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Thursday, December 22, 2011

Repost: Across The Pond, A Cheeky American's Take On the Brits


(Note: I had started a 2nd or 3rd blog sometime ago, and well, this fell into that blogs' roll. So a repost. Old news - obviously - but well, we recycle things. Some good, some, not so much. )

The American Revolution. Sir Winston Churchill. The Beatles. Princess Diana. West End Girls. Prime Minister Margaret Thatcher. The Spice Girls. Monty Python. Football. 007. The Office. Simon Cowell.

I bet if you ask most Americans what they think of when they bother to deem the Brits worth the brain power to concern themselves with at all, that would be close to list of items you might get as a response.

Now, it takes little creativity to know what we remember most about a culture is its culture. Namely, music, politics, art and entertainment. Since it goes little beyond that - except for those scholarly sorts that bring up Jane Austen or that stuffy old Will Shakespeare - ask yourself Brits: "do I take offense to me country being remembered for The Spice Girls, eh?"
 
For this author (ok, a bloody Yank without a noteworthy pub), Britain, England or The Isles are just as foreign as Russia, China or Zimbabwe. I can watch or listen to the BBC or take an course on Brit Lit or make me way to library and get something there. Or pull up Youtube and watch Susan Boyle again - isn't she smashingly good? (Drab dresser though.) But what does that really tell me about my older, wittier, more quirky and quizzical to fly-over America, British inhabitants?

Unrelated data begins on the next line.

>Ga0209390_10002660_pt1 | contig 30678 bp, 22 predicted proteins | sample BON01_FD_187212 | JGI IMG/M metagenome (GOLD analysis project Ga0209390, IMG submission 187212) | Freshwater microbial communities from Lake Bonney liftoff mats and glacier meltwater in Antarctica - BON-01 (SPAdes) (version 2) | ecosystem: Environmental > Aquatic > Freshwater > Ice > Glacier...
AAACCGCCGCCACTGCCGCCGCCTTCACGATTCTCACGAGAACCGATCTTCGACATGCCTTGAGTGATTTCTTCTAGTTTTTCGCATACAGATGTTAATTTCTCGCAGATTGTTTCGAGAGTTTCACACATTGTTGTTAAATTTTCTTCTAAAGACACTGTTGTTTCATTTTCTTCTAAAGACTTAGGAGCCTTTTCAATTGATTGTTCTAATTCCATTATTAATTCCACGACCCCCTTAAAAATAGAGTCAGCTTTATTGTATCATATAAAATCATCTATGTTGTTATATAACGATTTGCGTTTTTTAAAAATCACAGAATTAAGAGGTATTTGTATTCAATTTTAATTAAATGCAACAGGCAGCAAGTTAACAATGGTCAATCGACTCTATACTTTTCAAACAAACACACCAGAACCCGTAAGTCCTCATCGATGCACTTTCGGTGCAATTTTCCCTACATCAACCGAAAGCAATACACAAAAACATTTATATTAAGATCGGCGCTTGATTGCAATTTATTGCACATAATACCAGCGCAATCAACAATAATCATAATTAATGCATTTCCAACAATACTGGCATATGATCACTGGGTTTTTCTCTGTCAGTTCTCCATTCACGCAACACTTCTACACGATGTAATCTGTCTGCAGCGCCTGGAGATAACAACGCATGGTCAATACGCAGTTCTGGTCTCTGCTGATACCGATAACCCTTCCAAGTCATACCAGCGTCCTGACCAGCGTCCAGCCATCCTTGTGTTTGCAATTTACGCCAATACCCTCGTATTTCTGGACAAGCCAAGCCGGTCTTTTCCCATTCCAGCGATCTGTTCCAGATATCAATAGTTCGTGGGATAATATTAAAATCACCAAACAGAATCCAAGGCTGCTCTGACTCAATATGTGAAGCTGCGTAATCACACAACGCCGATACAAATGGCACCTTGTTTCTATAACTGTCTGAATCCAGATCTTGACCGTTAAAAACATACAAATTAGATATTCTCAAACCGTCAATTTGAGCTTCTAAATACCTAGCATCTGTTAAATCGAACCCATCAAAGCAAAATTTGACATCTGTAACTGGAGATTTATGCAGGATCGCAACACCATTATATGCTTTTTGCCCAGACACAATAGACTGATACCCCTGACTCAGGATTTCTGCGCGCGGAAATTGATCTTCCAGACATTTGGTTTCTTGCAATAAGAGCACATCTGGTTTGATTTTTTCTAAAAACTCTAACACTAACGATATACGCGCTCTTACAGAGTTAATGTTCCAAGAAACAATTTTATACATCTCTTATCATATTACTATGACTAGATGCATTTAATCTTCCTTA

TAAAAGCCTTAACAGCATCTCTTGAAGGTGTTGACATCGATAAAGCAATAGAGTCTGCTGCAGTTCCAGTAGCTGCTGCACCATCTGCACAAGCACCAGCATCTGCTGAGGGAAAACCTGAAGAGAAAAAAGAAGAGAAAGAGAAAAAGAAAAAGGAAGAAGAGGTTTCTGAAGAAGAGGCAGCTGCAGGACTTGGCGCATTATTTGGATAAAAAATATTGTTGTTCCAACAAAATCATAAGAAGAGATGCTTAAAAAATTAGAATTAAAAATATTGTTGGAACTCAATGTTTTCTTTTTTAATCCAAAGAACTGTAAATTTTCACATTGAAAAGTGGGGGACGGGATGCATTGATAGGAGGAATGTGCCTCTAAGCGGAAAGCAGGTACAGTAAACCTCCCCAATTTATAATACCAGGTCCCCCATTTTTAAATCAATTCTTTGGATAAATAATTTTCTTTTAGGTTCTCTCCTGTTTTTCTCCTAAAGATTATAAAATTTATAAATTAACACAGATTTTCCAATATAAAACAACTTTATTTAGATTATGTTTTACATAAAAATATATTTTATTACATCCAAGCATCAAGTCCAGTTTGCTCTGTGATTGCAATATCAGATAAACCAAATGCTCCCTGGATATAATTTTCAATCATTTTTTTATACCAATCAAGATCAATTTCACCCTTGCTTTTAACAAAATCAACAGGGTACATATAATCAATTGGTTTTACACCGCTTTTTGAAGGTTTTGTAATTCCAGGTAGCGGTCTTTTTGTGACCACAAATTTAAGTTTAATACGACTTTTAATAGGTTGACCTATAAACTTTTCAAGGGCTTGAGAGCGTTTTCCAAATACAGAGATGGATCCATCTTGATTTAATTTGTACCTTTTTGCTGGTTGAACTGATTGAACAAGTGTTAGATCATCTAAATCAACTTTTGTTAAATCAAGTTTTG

Not much.

Like America, we have our extremist groups, slackers, important people doing important things, derelicts (not to be confused with The Derelicts) and plenty of accents to boot. In fact, there is no one America. Ergo, no one British Experience.

Back in April 2001, I had a plane ticket to the London ready to use for an escape from my life. It was a time of great upheaval for me. Not much seemed right about the situations I had gotten myself into. Friends, lacking. Foes, aplenty. But I decided against a relocation. Regret. Alas, 2009 and still stuck in the debt-riddled United States.
 
Recently (not so recently), I rented 2004's Shaun of the Dead with Simon Pegg. (You guys and Simons...) Good fun and all. A slacker comes to realize he has to do something about his same old same old. Just happens to have zombies and romance thrown in it.
 
But it spoke to me. (Sorry, Will Shakespeare.)
 
It told me to get off me duff and get on with it. Do whatever comes naturally. And to others in my way: bugger off.
 
Granted, Shaun did revert to form. But in one inspired moment, he made himself a hero and did something.
 
So Brits, you do have mesmerizing powers on us wasteful and rude Americans. Not that British zombies and slackers were what you were shooting for, but eh, you take your victories as they come, right?
 
(Winston Churchill is probably spinning in his tomb right now.)

Take Care, Mates! (Um, sorry, wrong country, right language.)
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